Turfgrass management; University of Maine in Orono

Part of the Environmental Horticulture major, the school added the turf grass science concentration three years ago.


“We’re promoting to students that it’s a great option,” said Sue Erich, director of the school of food and agriculture. “We have some businesses in the state that grow turf and sell turf — there’s a workforce piece to it.”

It hasn’t had any graduates yet, but several are in the pipeline and interest is, ah, growing.

Cool factor: You’ll spend senior year in Massachusetts. The concentration is set up so most of the more intense turf classes are taken at the Stockbridge School of Agriculture at the University of Massachusetts, Amherst.

So you’ve graduated. Now what? Jobs include athletic grounds superintendent, golf course design and groundskeeper.

Fermentation science; University of Southern Maine in Portland

This one’s a course offered at USM for the last two years for students and craft brewers in response to Maine’s booming brew market.

It’s a high-level science class taken largely by nutrition, chemistry and biology majors, according to Lucille Benedict, associate professor of chemistry.


Students can also take their interest further with research projects in the Quality Control Collaboratory in partnership with the Maine Brewers’ Guild. The lab, for instance, will test samples for measures like alcohol by volume and bitterness in advance of the second annual New England Craft Brew Summit in March.

“(It’s) closing the gap between the fear of science and getting students to understand the concepts, (to) want to dive into science,” Benedict said. 

Cool factor: Two words: Brewery internship. It could be yours!

So you’ve graduated. Now what? Well, work inside a brewery or testing lab, for one.

“Both years I’ve had community members that have taken the course,” Benedict said. “That’s given us more depth to the discussions and help guide our content. I think the biggest impact to the students, they get to see somebody who is either working in a brewery or distillery, or wants to open up a brewery, taking the knowledge they’re learning in real time and applying it to their craft. Sometimes when you’re in a college course, it’s like, ‘Why am I taking this? Am I ever going to use this in the real world?’ This is real-time use in the real world. It’s pretty cool.”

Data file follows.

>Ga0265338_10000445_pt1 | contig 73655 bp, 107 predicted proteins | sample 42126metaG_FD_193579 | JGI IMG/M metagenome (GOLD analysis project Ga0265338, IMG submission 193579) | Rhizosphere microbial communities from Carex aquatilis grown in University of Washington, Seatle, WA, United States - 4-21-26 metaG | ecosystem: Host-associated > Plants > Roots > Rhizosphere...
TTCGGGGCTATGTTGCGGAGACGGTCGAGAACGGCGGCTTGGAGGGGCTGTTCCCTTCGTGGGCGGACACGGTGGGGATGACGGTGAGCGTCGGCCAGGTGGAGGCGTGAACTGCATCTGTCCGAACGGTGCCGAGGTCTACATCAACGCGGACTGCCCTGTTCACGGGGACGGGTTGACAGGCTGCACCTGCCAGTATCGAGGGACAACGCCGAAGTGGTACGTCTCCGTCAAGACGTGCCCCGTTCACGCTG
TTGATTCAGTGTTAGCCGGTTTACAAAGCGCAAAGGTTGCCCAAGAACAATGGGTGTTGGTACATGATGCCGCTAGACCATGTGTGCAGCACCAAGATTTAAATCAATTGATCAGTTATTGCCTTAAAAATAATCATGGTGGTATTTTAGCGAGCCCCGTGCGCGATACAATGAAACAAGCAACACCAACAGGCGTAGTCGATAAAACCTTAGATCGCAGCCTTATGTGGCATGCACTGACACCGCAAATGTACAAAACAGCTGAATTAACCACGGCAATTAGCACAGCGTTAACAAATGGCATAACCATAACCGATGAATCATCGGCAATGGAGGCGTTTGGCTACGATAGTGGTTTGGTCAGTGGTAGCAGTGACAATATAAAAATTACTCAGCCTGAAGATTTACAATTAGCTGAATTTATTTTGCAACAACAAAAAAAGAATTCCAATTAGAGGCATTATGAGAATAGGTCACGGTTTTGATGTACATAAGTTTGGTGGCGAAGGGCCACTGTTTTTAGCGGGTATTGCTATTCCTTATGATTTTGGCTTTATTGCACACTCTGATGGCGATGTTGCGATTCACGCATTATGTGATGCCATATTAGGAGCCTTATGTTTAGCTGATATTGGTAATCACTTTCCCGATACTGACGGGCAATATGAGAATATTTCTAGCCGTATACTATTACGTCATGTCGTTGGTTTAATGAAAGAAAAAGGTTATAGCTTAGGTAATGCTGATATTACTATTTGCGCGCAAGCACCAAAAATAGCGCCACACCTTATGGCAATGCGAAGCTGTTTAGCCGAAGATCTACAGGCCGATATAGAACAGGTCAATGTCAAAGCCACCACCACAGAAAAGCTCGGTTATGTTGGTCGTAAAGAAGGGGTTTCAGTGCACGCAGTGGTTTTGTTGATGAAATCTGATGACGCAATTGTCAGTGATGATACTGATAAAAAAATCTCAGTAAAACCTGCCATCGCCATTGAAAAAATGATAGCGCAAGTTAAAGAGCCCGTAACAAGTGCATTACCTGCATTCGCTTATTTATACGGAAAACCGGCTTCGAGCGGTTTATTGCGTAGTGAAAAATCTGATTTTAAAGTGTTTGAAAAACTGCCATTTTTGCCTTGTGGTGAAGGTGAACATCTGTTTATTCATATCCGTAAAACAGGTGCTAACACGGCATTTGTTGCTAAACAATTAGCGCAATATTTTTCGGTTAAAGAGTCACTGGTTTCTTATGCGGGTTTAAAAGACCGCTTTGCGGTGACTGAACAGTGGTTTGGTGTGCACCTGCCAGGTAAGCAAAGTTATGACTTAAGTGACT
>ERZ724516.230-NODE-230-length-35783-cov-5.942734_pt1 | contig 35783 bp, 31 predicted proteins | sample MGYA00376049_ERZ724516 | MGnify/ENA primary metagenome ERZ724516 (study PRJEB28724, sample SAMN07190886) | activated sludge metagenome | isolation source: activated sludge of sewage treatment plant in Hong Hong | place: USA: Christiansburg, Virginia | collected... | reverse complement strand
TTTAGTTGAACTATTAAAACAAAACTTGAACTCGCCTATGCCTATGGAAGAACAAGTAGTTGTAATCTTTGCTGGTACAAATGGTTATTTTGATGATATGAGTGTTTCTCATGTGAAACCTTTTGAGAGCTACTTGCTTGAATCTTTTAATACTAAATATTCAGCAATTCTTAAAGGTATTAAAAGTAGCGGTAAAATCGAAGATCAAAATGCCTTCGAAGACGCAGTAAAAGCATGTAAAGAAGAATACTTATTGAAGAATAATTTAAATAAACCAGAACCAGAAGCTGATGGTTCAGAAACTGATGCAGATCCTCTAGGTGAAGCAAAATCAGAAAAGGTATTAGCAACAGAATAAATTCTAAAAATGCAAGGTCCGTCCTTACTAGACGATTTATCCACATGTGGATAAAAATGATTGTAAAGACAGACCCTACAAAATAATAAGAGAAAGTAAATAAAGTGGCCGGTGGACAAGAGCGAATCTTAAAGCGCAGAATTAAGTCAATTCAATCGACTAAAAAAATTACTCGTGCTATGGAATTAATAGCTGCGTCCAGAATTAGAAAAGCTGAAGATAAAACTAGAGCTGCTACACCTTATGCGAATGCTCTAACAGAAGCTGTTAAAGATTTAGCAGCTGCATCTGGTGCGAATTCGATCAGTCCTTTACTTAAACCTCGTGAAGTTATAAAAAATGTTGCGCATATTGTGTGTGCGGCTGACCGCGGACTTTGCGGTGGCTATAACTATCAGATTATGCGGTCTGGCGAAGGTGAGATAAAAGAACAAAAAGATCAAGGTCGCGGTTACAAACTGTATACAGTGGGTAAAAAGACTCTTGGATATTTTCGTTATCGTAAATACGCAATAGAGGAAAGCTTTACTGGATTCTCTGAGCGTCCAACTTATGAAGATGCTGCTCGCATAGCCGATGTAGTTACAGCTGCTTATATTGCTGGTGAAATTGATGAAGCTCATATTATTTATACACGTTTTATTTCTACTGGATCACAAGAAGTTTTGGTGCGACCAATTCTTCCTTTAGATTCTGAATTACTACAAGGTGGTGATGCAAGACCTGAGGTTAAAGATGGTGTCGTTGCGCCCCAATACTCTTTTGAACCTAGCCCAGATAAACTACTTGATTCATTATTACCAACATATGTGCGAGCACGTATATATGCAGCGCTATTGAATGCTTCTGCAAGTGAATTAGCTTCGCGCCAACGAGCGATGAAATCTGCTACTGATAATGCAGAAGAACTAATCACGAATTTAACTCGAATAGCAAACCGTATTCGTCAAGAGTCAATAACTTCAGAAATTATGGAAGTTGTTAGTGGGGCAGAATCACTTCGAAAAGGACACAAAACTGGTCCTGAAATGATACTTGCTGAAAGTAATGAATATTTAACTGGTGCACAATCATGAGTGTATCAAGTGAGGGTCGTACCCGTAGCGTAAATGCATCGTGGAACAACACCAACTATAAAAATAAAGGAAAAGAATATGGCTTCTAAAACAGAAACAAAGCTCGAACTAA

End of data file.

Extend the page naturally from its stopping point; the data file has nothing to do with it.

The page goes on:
Digital media associate degree with animation concentration; York County Community College in Wells

Added as a concentration in 2008, students learn skills like 2D and 3D animation, digital imaging, 3D modeling, 2D game design, photography and traditional drawing skills.


“Our students learn about the creative process – rough concepts through development,” said Michael Lee, a faculty member in digital media/art. “We teach foundational principles and try to apply them through the use of the creative digital softwares.”

Cool factor: Bringing homework to life. Students’ past projects have included animating Shakespeare passages and creating a graphic design magazine.

So you’ve graduated. Now what? Go get creative! Students have gotten jobs at marketing, design and game companies.

“I have a recent graduate working for an architectural visualization company in Kittery,” Lee said. (That company has a second office in Austria and does stunning mock-ups — everything from rooms to whole buildings.) “I also have a student who is a credited animator on the recent Sony Interactive game ‘Uncharted 4.'”

Network security/computer forensics associate degree; Central Maine Community College in Auburn

“They do everything from knowing how a network works at the very basic (level) to actually learning how to do some penetration testing, actually testing that network to make sure it’s secure,” said Ashley Hayes, chair of CMCC’s computer technology department. “In forensics, they learn how to monitor the network to a mild extent and they learn how to get information from devices, whether it’s mobile phones or a computer, things that people might try to hide and how we can find them.”

The program, which has about 30 students, has been offered for three years. Interest has definitely been growing, she said.


Cool factor: Most college programs offer network security degrees or computer forensics degrees — consider this a cool two-for-one.

So you’ve graduated. Now what? An obvious answer is to work for the police, but there are a host other job avenues at nearly any sizable company.

“Banks have forensic analysts. A lot of enterprises do,” Hayes said. “(Say) they’ve had someone break in and they’ve done stuff to the server on the back end: Well, what have they done, when did they do it, can we follow the tracks?”

Grads can also transfer into the bachelor’s degree program in cyber security within the University of Maine system.